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Day 3

           Cat Tien


First port of call for the morning was a feeding station not too distant from the first of the day before. In fact it seemed very close to the track through the park headquarters, although at this time of the morning not much human activity could be detected from it. The 2 hours we spent there were probably the quietest of our hide work so far, with much of the time watching regular Abbott’s Babbler and some warring White-rumped Shamas, with the female taking time off outside of the battles to collect nesting material. Pre-recorded call of Blue-winged Pitta was played, since at least 3 were calling in the area. They weren’t too bothered to approach our hideout, with the closest calls one seen through the gaps in the plastic sheeting above and one landing and hiding in one of the trees to our front. Things sparked up somewhat just before we were leaving when a Purple-naped Sunbird was alongside a couple of Little Spiderhunters. Perhaps one of the highlights again was the chorus of Buff-cheeked Gibbons which seemed to start at bang on 7am. One other mammal of note – a Northern Smooth-tailed Treeshrew fidgeting around to the rear of the feeding area, just behind some of the vegetation.

After breakfast the same pattern as yesterday was repeated. Wander a short way along the main track in the opposite direction to the morning, and veer off right this time to another feeding station with hide. It didn’t seem quite as hot as yesterday morning, and also without the high humidity, which made the stay relatively more comfortable. Corn dispatched to the open area of the hide, we settled on the rather hard plastic seats again to stare out of the slits in the plastic sheeting. The 3 hours this time were quite good, interspersed with times where there was little activity. However, amongst the first birds to appear were a pair of Buff-breasted Babblers, looking for all the world initially like the Abbott’s from earlier. They also seemed to have the grey supercilium, but a closer look found a slimmer, darker bill, and longer tail. As usual, White-rumped Shamas were regular here, and even had a nest under construction in a hollow stump just outside of the hide entrance. Improving on the poorish views of the previous evening, a pair of Puff-throated Babblers became regulars, always sticking close together. In addition to the pair of Indochinese Striped Squirrels, a Northern Smooth-tailed Treeshrew was much more showy than the one seen earlier. Common Tailorbirds were regularly heard and also very active, but one was pinned down later on. Half way through the session, and the hoped for Germain’s Peacock-Pheasant made an appearance, along with a female Red Junglefowl and chick. A few skittish passers through were Racket-tailed Treepie, Green-billed Malkoha, Greater Coucal and White-breasted Kingfisher, with a Tickell’s Blue Flycatcher preferring to stay behind the hide. An Orange-breasted Trogon was calling tantalisingly close by, but stayed out of sight as it moved around. Another occurrence which repeated itself was a very good bird as we left the hide for lunch. After a brief Large Woodshrike, a Rufous Woodpecker was seen in high trees along the main road to headquarters.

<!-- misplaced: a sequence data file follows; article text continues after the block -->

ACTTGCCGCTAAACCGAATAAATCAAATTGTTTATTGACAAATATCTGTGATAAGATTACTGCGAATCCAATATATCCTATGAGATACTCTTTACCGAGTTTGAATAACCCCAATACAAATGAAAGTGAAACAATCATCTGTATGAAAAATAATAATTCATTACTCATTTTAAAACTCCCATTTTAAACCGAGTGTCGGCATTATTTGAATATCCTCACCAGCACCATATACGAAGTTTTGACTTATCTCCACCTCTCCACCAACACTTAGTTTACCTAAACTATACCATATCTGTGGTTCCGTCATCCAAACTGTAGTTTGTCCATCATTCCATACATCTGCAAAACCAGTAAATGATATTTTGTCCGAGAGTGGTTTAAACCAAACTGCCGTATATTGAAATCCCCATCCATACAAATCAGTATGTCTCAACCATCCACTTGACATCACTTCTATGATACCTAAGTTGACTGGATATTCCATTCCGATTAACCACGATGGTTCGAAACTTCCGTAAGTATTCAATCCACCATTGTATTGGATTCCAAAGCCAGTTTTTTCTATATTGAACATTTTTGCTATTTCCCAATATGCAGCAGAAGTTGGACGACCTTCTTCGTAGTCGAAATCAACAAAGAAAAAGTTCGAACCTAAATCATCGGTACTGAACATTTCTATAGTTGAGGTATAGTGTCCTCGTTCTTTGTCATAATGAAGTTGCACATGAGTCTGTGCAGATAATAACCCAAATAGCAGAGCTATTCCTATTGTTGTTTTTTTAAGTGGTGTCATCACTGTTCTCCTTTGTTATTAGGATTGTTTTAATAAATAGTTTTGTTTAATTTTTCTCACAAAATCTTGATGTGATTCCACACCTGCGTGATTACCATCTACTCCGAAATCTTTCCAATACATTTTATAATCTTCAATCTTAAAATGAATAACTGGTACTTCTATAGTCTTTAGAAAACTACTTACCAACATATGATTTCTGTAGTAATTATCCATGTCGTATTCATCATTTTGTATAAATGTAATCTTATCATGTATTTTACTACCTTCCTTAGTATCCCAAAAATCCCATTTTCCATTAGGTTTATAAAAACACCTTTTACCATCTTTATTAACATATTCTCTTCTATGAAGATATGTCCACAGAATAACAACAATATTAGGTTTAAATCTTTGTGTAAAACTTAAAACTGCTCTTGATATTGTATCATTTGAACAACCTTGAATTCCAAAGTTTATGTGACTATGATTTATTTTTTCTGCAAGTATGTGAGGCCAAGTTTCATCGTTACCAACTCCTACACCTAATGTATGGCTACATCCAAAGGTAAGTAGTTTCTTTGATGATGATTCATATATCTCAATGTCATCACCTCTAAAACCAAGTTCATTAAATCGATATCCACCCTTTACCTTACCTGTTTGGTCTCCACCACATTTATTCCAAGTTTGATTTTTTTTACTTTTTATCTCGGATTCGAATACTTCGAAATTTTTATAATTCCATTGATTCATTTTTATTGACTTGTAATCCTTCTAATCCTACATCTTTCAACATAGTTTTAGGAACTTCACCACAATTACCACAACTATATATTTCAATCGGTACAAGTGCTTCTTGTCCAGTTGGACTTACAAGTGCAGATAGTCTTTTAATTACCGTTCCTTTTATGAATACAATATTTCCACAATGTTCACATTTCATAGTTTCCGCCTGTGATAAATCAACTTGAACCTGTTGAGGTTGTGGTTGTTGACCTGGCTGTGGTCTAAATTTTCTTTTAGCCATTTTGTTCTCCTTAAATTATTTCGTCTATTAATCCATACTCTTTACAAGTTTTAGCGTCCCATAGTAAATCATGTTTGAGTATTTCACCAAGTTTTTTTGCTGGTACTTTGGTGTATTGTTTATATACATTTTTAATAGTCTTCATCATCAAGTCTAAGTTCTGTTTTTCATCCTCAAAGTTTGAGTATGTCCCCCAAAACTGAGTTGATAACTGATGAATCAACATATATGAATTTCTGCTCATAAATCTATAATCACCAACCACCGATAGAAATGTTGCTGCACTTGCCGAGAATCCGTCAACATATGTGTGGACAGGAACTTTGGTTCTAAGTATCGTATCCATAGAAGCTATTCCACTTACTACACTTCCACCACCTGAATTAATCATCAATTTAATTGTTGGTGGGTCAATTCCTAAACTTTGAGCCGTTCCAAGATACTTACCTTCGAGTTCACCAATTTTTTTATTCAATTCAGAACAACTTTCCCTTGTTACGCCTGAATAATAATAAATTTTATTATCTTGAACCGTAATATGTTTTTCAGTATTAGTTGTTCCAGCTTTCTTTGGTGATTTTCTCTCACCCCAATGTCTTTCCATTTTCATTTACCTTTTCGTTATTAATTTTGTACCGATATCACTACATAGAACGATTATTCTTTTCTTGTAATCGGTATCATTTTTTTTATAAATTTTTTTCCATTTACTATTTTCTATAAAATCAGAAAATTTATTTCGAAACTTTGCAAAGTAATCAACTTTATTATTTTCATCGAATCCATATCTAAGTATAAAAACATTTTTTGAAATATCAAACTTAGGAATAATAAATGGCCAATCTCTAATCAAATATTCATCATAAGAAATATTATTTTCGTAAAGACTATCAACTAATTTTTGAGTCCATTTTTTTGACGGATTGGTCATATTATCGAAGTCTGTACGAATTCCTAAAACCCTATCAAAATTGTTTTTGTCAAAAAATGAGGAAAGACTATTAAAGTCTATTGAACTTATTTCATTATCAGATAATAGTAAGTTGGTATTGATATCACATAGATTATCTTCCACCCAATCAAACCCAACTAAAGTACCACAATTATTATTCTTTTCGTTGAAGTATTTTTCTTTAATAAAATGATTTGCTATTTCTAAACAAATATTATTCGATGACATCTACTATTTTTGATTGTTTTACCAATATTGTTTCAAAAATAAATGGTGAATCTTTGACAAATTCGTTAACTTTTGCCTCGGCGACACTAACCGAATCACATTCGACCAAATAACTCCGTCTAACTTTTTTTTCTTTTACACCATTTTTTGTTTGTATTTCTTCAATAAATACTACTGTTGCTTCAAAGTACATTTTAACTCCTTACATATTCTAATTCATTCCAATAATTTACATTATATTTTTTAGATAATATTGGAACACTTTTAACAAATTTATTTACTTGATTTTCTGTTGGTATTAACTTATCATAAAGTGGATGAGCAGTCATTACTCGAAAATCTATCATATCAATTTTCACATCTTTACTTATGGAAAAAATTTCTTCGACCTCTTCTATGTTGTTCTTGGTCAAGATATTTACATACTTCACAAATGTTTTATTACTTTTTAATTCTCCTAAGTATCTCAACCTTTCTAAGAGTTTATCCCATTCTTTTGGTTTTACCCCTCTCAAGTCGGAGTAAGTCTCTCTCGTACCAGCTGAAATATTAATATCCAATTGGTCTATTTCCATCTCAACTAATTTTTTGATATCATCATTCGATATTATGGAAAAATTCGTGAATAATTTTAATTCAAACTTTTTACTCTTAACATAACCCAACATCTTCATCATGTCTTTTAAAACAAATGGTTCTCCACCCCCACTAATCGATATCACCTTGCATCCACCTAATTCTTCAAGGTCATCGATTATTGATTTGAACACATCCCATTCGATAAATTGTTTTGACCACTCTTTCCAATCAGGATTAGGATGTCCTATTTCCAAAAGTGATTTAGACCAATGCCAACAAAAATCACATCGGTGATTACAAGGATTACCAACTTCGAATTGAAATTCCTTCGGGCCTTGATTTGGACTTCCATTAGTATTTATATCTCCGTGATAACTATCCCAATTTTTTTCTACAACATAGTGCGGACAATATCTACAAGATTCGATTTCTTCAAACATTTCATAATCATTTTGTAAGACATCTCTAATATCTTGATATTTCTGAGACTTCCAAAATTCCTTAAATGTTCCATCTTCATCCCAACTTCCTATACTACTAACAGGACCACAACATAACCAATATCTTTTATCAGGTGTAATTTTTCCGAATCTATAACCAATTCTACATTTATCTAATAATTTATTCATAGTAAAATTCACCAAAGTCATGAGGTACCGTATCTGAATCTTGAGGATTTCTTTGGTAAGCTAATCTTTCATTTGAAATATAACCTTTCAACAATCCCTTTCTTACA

Abbott's Babbler Buff-breasted Babbler Common Tailorbird
Abbott's Babbler Buff-breasted Babbler Common Tailorbird
Germain's Peacock-Pheasant Large Woodshrike
Germain's Peacock-Pheasant Large Woodshrike
Puff-throated Babbler Oriental Magpie-Robin Siberian Blue Robin